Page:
Yulgok Backfist Cross Stance
I guess I might be crazy enough to leap into the fray armed with a backfist. But no, it's not going to be my number one weapon, nor would it pop into my head as a weapon of last resort.
So here I am training with a student who's preparing for his blue belt grading and who's asking about this leap-into-the-fray backfist that you see off step 36 in Taekwondo Yul-gok. Beautiful and balledic. But the first impression of this technique seems to miss the mark as being something that you could use with any sort of seriousness. .
In my description provided for this video on Youtube I compare this jumping step to the leap you also see in Bassai. Bassai, as I understand it was a pattern favoured by none other than Bushi Matsumura - a giant in terms of the development of linear Karate. The opening sequence of Bassai features the exact jumping backfist except it's done on the right side rather than Yulgok on the left.
I reckon the most devastating application I can come up with for Bassai is a finger lock done on an opponent just in front of you, and a 'walk up' to control the opponent by the head (one palm on the chin, the other grabbing hair) before performing a literal head-smashing takedown and a footstomp. The back leg 'tucked' behind the front leg was a way in which I could pivot to deal with another opponent - as in the case of Bassai. However, discussions on the X-step talk often of how this be a leg attack and trap. The difference being that a leg attack or trap requires you to fold the back leg in front and then press downward using the front knee.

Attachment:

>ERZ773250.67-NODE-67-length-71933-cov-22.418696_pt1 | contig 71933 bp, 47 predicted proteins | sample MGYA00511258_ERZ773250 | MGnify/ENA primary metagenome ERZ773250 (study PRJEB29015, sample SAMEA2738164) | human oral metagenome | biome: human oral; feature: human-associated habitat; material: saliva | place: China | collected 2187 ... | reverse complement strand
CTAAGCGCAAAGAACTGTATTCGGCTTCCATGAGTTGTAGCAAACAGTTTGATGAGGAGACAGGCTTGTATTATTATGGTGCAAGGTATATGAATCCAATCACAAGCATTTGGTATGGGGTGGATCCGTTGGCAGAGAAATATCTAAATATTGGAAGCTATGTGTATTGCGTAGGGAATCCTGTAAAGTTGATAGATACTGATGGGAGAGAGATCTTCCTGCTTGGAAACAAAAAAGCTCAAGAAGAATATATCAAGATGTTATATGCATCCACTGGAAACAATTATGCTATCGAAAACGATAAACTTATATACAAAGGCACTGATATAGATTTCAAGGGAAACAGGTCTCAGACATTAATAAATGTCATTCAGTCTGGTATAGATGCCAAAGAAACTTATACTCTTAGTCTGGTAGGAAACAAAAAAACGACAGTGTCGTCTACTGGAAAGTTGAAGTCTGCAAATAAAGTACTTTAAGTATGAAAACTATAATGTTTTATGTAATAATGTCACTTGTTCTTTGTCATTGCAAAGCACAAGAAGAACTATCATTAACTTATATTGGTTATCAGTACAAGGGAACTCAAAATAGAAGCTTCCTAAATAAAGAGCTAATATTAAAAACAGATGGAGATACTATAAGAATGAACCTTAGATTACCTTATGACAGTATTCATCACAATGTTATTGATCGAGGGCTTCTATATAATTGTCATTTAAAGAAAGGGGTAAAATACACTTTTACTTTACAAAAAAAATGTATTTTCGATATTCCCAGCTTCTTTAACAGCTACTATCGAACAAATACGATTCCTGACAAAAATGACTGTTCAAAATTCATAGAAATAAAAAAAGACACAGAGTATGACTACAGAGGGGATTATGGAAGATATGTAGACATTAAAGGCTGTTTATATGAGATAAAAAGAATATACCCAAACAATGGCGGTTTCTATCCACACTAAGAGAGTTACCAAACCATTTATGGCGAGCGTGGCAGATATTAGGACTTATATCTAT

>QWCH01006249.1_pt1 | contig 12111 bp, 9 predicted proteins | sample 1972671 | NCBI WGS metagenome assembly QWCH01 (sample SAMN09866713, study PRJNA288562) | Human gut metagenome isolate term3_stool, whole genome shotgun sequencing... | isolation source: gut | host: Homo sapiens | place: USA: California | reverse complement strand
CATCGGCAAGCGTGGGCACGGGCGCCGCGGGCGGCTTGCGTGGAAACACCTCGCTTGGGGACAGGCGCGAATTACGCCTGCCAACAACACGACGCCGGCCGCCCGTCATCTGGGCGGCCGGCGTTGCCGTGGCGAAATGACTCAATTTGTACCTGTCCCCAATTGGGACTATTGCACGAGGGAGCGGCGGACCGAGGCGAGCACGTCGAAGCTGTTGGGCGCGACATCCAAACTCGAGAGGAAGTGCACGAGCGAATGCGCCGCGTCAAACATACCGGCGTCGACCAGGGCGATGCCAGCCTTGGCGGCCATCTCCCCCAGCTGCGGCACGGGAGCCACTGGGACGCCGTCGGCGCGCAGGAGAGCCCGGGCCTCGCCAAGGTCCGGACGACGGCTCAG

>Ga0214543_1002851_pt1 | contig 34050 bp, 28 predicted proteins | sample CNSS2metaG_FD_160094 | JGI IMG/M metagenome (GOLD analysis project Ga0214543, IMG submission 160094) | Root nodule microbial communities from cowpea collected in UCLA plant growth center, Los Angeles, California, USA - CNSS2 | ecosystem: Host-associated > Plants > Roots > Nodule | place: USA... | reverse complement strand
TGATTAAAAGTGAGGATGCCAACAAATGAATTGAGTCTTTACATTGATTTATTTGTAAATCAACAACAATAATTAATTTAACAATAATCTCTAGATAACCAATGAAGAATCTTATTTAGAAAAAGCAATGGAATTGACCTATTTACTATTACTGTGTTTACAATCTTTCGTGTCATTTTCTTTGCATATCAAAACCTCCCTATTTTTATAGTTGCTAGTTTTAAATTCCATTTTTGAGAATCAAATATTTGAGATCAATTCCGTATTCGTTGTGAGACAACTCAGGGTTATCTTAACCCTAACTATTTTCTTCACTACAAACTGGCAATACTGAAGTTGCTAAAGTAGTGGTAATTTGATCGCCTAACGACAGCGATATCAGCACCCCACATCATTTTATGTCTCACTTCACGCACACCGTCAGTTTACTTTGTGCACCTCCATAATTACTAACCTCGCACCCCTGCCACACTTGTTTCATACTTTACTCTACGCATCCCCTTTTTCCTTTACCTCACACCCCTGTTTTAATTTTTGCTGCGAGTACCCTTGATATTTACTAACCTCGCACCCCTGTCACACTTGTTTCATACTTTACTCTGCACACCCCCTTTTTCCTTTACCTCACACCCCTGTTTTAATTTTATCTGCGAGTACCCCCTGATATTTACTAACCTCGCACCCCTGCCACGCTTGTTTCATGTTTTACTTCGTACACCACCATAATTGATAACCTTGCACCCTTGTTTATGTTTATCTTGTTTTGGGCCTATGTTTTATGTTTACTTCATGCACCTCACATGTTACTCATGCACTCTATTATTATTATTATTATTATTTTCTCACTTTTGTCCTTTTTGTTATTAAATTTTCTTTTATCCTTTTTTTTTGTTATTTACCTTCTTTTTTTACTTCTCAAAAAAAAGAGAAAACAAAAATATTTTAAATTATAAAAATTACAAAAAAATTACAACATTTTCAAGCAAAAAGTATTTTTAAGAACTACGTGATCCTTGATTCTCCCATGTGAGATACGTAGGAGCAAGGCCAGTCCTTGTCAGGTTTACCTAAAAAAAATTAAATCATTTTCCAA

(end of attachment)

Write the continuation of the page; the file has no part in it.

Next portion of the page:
So the leap forward in Yulgok encouraged me to explore this leg attack perspective. The back leg fold seem to say the dynamic of a torquing body would require me to turn into the side of the opponent's leg. That more or less justified the cross stance. The back fist in that position was easy to use as a takedown either in the front of the opponent's body or from the back. Or if you want a less 'glamourous' end result, I suppose I could use the forearm of the striking arm to hyperextend the opponent's arm.
Why would I want to leap in in such a way? Again, it's definitely not just for a Kodak moment. I'm not here *just* to look good. In those instances where I've sparred and I've spun on the spot with both legs close together, I spin because it makes the target area much more difficult for the opponent, and I can use different weapons from 'the other side' of the opponent. In this application however, it prompts the practitioner to change angle of entry on the opponent rather than to just chase into him head first. Who's wants to play chicken if the opponent has a weapon? Or if you had a wall to your back, wouldn't you want the opponent to run into it? Or if you have more opponents to your back wouldn't you want to 'bypass' this one in front of you so you can then use him as a shield?
Lots to think about.
Principal, Joong Do Kwan (Perth)
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